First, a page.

Epiretinal Membranes and Macular Holes
When light enters your eye’s lens, cells within your retina, a thin tissue layer on the back wall of your eye, convert it into electrical signals. These signals travel along the optic nerve to your brain, where they’re converted into images. At the center of the retina is the macula, which is responsible for tasks involving fine vision and attention to detail, such as reading or seeing faces.
At Retina Consultants of Charleston, we treat multiple conditions and concerns involving the retina, macula, and vitreous. Two conditions we work on are epiretinal membranes, or macular puckers, and macular holes. While they may sound similar, their only connection is that both target your macula. While these conditions may not require any treatment, if they worsen, you may lose your central vision, and surgery may be required.
What Is An Epiretinal Membrane?
An epiretinal membrane, or macular pucker, involves a thin, semi-transparent layer of scar tissue growing over the macula. This scarring clouds your vision and makes it difficult to see, although it may not be immediate. As the pucker grows and spreads, it may contract, and this can cause the retina to become very “puckered,” or wrinkled.
While you may have no interference with your ability to see, your vision can become distorted and blurred. But typically, these membranes only affect central vision and leave peripheral vision intact, and total blindness typically doesn’t develop. And while rare, a macular pucker can develop into a macular hole.
What Is A Macular Hole?
When we refer to a macular hole, that’s just what it is, a hole in the macula. A rare condition, these openings typically develop after the macula’s been stretched or pulled. You may not notice any symptoms, especially if your other eye is healthy.
Should you experience any symptoms, they may start slowly. As the hole develops, your peripheral, or side vision remains normal, but the center will be blurry, and visual details may become fuzzy. While a pucker narrows your scope of vision, a hole doesn’t change the outside border, but instead, takes away your vision from the inside out.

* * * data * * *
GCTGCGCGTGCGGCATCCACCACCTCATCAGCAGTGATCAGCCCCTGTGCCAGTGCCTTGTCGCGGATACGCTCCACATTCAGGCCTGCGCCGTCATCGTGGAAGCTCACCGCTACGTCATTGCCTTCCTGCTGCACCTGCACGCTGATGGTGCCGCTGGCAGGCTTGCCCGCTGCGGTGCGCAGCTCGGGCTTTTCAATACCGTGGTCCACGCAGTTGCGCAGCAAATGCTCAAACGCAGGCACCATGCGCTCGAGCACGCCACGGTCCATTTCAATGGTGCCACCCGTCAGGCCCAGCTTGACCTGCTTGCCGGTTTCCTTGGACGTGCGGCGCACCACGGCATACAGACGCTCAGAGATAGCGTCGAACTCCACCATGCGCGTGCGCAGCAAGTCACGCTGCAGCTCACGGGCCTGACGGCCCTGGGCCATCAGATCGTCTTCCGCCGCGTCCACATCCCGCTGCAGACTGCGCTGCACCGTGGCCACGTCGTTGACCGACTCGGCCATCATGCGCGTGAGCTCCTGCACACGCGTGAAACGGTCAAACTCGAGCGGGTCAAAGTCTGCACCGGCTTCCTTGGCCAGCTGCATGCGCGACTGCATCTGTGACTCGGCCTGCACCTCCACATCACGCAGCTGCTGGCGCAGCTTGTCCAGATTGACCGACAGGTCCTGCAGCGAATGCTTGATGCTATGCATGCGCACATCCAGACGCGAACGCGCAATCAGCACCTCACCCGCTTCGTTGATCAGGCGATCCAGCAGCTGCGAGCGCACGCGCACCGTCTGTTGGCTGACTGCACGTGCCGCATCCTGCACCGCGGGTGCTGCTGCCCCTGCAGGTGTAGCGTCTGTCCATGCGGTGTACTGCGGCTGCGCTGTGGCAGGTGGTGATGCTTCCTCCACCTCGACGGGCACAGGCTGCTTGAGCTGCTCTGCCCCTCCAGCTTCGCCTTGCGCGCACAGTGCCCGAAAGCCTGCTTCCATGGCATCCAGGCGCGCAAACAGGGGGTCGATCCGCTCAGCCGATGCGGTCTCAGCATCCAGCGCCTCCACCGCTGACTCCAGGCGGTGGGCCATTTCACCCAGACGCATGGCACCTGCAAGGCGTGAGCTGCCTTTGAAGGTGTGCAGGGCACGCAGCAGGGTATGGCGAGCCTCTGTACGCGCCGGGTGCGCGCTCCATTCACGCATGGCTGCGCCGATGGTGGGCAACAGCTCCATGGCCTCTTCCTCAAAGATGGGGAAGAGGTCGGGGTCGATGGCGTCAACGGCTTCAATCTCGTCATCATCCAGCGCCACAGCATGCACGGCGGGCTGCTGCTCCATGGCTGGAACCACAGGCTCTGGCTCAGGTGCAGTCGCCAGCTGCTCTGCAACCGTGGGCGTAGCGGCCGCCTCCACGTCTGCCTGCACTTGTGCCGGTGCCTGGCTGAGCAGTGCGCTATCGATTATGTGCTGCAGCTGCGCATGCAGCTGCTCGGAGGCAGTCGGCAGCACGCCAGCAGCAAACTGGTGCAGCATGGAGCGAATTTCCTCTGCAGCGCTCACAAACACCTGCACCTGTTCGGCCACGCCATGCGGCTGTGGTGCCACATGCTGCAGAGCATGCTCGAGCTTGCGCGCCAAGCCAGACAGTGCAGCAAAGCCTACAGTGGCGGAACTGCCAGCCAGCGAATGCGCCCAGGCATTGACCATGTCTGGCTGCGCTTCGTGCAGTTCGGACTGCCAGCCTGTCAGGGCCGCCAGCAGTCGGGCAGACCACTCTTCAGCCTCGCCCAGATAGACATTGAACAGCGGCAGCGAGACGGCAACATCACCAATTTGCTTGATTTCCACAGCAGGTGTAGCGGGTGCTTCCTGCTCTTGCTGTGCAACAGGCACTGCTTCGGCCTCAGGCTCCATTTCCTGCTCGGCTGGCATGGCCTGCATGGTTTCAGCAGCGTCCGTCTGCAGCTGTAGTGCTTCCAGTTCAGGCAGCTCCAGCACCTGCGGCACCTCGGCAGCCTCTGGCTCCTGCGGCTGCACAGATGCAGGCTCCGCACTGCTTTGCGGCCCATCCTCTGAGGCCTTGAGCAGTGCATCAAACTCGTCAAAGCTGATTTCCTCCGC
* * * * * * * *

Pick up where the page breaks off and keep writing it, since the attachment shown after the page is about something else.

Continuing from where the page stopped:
Macular holes are similar to another retinal condition, age-related macular degeneration (AMD). They both have similar symptoms and affect people over the age of 60. But they’re two unique conditions, and your ophthalmologist can provide a proper diagnosis.
What Causes Epiretinal Membranes and Macular Holes?
While epiretinal membranes and macular holes are different conditions, aging plays a role in the development of both. Epiretinal membranes typically develop due to natural changes with the vitreous, or vitreous gel or humor, a clear gel making up most of your eye’s total volume. The vitreous gel maintains the eye’s shape and provides a clear pathway for light to reach the retina.
Over time, the vitreous shrinks and loses its viscosity, or thickness, causing it to stick to and pull on the retina. While you may not experience any vision problems, this pulling can damage the retinal and macular tissues. Gradually, cellular debris accumulates in the vitreous, forming an epiretinal membrane.
Epiretinal membranes can affect anyone, even if you’ve never had eye or vision issues. But they may also be associated with underlying problems, such as eye disease or trauma. Macular holes also stem from normal aging, as the pulling and stretching of the vitreous on the retina can cause holes to develop.
Diagnosing And Treating Epiretinal Membranes And Macular Puckers
For both of these conditions, you will require a comprehensive dilated eye exam. With this exam, your ophthalmologist applies special eye drops to widen your pupil to provide an unobstructed retinal view.
To diagnose epiretinal membranes, you can use an Amsler grid, a simple paper tool you can use at home every day. This grid helps you to determine if you have specific types of visual distortions, such as straight lines appearing wavy, which may indicate macular issues. For macular holes, your ophthalmologist may use optical coherence tomography (OCT). With this painless, non-invasive test, your eyes are dilated, and then infrared light waves are used to capture cross-sectional retinal images.
How Are Epiretinal Membranes And Macular Holes Treated?
Most often, these conditions don’t cause any vision problems, and as such, treatment may not be needed. But you will need to have your vision regularly checked to monitor the health of the macula. However, if epiretinal membranes significantly interfere with your vision, you may require a vitrectomy, a surgical procedure in which part or all of your vitreous is removed.
If macular holes hinder your vision, the (only) treatment option involves the implantation of a bubble inside your eye, which pushes the hole to keep it closed. Should it be successful, you can expect your vision to return slowly, but if not, the hole may grow over time.
Schedule a Consultation for Epiretinal Membranes and Macular Holes in South Carolina
Do you have any questions about epiretinal membrane and macular hole treatment options? If so, contact us at Retina Consultants of Charleston for an appointment.